10TB of data to back up - where to?

of course unlimited always has a limit.

however the people at jottacloud seem to be friendly - they will contact you with a solution and either you agree to pay more or have to move on.

Is that a special deal for 2TB for $7/month as their pricing is listed as $.0059 per GB/month ($5.99 per TB/month)?

Or do you have a contract period and then pricing is re-evaluated?

I would recommend hubic.com
You get 10TB for I think 5eur - but it’s hosted in Europe.

Are you actually using their service? It seemed they were in financial trouble and closed out approx a year back in a sudden ‘servers stopped working and we abandoned the website’ way

I do, and they are still operating. They are owned by ovh which is pretty big, so I don’t think they will disappear.

I see - are you based out in France/nearby? I am free tier and encountered enough troubles that I gave up on them - from the below seems like not isolated but I guess YMMV.

https://cloudstorageinfo.org/hubic-cloud-storage-scam-legit-review

Poland - so still close enough I guess. I think only upside is cost - retrieval is slow but this is my last-case-resort backup and I am backing up from NAS so I don’t care if backup runs multiple days.
I done some basic restore tests but I didn’t do full recovery.
If you have more money to spare (or if your backup is critical) I would recommend something else.

And of course for me it was benefit that it’s NOT in us :slight_smile:

whats your OS? If you aren’t running a server, Backblaze is $6 a month now and their upload speeds are MUCH better than Crashplan.

Hubic is closed: The hubiC service is now closed to new subscriptions.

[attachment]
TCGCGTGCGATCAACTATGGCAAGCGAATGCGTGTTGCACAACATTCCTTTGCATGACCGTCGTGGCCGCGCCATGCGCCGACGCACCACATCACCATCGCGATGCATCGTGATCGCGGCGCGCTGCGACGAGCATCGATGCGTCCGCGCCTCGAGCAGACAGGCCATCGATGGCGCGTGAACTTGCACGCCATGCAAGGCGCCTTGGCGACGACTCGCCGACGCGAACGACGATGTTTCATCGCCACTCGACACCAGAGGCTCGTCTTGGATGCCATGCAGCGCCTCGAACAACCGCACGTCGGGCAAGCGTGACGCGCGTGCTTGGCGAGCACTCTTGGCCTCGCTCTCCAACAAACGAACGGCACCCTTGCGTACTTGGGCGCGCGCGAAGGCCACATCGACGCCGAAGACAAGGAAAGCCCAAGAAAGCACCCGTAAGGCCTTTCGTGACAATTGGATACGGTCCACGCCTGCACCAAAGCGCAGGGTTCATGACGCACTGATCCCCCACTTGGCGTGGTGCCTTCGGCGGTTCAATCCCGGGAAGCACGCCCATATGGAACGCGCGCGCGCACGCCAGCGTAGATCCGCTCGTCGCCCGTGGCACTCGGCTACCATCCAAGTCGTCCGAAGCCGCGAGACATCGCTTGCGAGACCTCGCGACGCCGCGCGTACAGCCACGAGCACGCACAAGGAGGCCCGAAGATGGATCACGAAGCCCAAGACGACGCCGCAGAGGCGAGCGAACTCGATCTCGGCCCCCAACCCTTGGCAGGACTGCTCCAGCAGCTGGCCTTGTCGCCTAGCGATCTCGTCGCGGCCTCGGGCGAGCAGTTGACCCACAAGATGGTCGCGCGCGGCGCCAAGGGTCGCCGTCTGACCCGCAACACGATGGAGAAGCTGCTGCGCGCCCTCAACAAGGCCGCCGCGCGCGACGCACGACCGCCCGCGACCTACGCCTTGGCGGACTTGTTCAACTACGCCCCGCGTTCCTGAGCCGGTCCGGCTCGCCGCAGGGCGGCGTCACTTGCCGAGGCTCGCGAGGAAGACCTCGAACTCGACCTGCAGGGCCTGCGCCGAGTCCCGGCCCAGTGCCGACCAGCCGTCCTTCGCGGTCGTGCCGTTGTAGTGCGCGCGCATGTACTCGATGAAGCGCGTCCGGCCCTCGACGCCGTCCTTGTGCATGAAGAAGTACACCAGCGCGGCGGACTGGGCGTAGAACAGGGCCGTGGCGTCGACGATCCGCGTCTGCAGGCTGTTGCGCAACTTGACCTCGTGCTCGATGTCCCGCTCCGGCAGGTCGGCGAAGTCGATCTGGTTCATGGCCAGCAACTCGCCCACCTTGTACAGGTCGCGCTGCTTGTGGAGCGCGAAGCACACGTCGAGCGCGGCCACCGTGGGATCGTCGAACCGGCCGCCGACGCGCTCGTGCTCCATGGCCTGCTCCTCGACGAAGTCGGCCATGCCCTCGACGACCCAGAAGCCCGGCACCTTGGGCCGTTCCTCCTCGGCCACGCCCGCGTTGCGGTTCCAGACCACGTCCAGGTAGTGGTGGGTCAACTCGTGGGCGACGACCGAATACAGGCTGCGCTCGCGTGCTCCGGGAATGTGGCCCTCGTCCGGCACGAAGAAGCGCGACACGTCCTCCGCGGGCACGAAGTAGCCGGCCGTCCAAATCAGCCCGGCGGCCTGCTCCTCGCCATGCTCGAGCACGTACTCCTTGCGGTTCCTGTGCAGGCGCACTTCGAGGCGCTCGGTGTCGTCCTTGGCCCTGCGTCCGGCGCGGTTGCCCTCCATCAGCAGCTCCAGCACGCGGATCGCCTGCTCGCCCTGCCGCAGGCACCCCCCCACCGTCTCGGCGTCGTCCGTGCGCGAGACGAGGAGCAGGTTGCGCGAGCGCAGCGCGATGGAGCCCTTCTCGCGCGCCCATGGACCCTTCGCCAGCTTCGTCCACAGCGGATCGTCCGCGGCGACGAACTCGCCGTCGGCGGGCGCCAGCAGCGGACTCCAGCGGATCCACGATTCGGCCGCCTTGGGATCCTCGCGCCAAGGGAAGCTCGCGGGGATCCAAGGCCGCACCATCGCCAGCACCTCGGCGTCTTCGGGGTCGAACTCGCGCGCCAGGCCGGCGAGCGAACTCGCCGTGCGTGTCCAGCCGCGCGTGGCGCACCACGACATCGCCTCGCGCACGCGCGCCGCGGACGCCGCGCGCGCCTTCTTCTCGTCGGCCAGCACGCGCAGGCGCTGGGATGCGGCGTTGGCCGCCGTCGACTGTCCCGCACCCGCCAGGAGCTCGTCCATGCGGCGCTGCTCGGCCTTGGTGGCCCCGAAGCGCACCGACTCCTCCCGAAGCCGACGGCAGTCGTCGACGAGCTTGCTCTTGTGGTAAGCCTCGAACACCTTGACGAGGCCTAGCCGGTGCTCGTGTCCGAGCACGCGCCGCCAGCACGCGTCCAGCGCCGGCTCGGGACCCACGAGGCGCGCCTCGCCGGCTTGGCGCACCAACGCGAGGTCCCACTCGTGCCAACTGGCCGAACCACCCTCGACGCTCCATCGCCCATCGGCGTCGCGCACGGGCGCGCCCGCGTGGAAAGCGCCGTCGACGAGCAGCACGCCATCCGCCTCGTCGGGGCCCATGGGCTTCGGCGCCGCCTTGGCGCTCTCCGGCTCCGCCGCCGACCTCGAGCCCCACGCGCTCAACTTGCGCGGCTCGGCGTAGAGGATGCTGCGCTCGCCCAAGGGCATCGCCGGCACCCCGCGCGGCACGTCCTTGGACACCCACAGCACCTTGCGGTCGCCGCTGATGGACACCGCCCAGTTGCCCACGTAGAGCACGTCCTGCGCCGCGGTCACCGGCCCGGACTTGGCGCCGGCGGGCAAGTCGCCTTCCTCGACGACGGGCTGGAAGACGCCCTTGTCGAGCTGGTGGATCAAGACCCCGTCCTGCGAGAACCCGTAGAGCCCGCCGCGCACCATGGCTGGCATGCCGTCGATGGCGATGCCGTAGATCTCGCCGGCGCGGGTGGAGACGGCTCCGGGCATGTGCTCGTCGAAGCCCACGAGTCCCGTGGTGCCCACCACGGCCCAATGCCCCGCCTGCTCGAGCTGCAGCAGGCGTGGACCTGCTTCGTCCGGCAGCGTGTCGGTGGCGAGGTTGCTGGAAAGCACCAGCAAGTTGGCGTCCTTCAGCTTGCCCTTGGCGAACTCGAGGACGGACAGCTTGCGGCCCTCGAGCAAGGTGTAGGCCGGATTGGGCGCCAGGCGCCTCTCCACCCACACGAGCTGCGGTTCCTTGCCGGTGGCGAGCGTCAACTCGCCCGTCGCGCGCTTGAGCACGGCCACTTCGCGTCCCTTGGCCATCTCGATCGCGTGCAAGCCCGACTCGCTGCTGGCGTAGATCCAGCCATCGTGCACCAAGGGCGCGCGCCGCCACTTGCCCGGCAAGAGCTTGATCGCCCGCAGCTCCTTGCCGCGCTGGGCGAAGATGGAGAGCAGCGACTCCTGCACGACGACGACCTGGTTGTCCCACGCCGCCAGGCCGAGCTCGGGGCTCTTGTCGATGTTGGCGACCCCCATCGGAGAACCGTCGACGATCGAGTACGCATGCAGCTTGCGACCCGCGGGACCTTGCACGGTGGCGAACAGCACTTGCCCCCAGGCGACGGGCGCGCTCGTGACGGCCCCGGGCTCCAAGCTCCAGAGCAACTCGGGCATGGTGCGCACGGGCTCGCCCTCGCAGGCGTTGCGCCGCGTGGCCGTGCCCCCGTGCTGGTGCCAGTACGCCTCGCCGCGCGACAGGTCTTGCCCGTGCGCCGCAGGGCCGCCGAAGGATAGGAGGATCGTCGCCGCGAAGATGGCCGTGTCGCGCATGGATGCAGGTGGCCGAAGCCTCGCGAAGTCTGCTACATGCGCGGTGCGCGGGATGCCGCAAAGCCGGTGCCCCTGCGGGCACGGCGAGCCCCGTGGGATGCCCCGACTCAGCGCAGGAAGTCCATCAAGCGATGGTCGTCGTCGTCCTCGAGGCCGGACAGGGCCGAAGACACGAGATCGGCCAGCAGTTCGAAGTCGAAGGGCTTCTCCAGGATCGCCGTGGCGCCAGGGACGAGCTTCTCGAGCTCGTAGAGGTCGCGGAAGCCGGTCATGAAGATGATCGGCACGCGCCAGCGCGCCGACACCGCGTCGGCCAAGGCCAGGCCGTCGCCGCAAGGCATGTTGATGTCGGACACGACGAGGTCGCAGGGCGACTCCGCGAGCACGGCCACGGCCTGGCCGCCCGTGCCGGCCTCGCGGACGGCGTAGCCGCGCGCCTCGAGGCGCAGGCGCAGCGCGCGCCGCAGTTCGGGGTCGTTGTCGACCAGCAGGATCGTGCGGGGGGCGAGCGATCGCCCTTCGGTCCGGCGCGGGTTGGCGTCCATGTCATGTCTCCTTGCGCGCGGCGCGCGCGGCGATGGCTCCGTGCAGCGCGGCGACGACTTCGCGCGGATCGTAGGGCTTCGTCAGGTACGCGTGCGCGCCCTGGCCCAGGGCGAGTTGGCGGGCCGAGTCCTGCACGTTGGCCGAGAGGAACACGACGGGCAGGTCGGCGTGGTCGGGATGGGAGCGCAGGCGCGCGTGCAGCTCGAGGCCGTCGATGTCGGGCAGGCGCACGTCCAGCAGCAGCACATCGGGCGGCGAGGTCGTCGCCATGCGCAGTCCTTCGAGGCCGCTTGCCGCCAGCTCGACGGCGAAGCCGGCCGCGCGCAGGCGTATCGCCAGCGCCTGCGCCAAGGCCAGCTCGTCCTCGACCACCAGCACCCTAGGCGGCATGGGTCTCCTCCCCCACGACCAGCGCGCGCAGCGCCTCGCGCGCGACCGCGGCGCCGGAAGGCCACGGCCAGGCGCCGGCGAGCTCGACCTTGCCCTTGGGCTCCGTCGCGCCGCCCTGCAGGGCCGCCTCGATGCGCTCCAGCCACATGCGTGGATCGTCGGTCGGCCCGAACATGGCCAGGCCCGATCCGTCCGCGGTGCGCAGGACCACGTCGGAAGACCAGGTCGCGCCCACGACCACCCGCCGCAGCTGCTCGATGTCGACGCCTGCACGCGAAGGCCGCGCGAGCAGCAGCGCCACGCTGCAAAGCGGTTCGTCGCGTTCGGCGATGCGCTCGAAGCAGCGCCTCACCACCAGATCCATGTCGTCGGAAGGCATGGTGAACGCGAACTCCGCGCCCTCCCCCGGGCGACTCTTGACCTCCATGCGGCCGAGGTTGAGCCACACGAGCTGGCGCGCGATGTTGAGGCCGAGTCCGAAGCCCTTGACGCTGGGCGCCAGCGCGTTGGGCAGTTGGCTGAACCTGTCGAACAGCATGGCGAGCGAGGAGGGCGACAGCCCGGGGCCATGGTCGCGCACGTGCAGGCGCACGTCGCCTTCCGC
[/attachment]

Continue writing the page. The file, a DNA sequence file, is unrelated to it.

Thank you everyone for the detailed responses - some really interesting options there that I was unaware of. I reviewed my monthly backup report by CrashPlan today and the volume of data “selected for backup” has gone down hugely. It’s time for them to go in the bin sadly. In answer to one of the earlier questions, the backup is being performed from a Linux server. That’s not hard and fast - it could be another host type (e.g. Windows). I have some options to look at which is amazing - thank you!

Alternative idea:

  • Find a friend with a 24/7 Linux server
  • Buy another hard drive, hook it on your friends Linux server
  • Back up to that

My brother and I both have multi-TB backups, so we just back up to each other. Beyond the initial setup, it’s free monthly!

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Usage statistics for Duplicati Backend stats show SSH (SFTP) is the number two backend behind File, although I’m sure some of that is local not offsite. SFTP servers exist for Windows too, and many NAS systems also have it. Even though it’s easy to get, FTP over the Internet is not secure (clear-text login). FTPS (FTP secured with SSL/TLS) and WebDAV are also possibilities for building something yourself. Setting up self-hosted Minio on Windows 10 with automatically renewing SSL certificate is S3 protocol.

Backing up 10 TB might be pushing capacity limits (after some versions) for a single drive these days, however if you want something easier on the electric bill than a PC-based server, a single-bay NAS for about a hundred dollars plus drive might work. You won’t get drive redundancy, but maybe that’s OK…

you want something easier on the electric bill than a PC-based server, a single-bay NAS for about a hundred dollars plus drive might work

I use an UDOO x86. It’s got the size and power requirements of a raspberry pi, but it runs x86 code: UDOO X86 II - UDOO :slight_smile:

Pair that with a 10 TB hard drive for around $225, it’s worked great for me!

But you’re right, for someone just needing only an offsite backup solution, an NAS+hard drive combo that supports Duplicati is easier to maintain than a separate Linux server.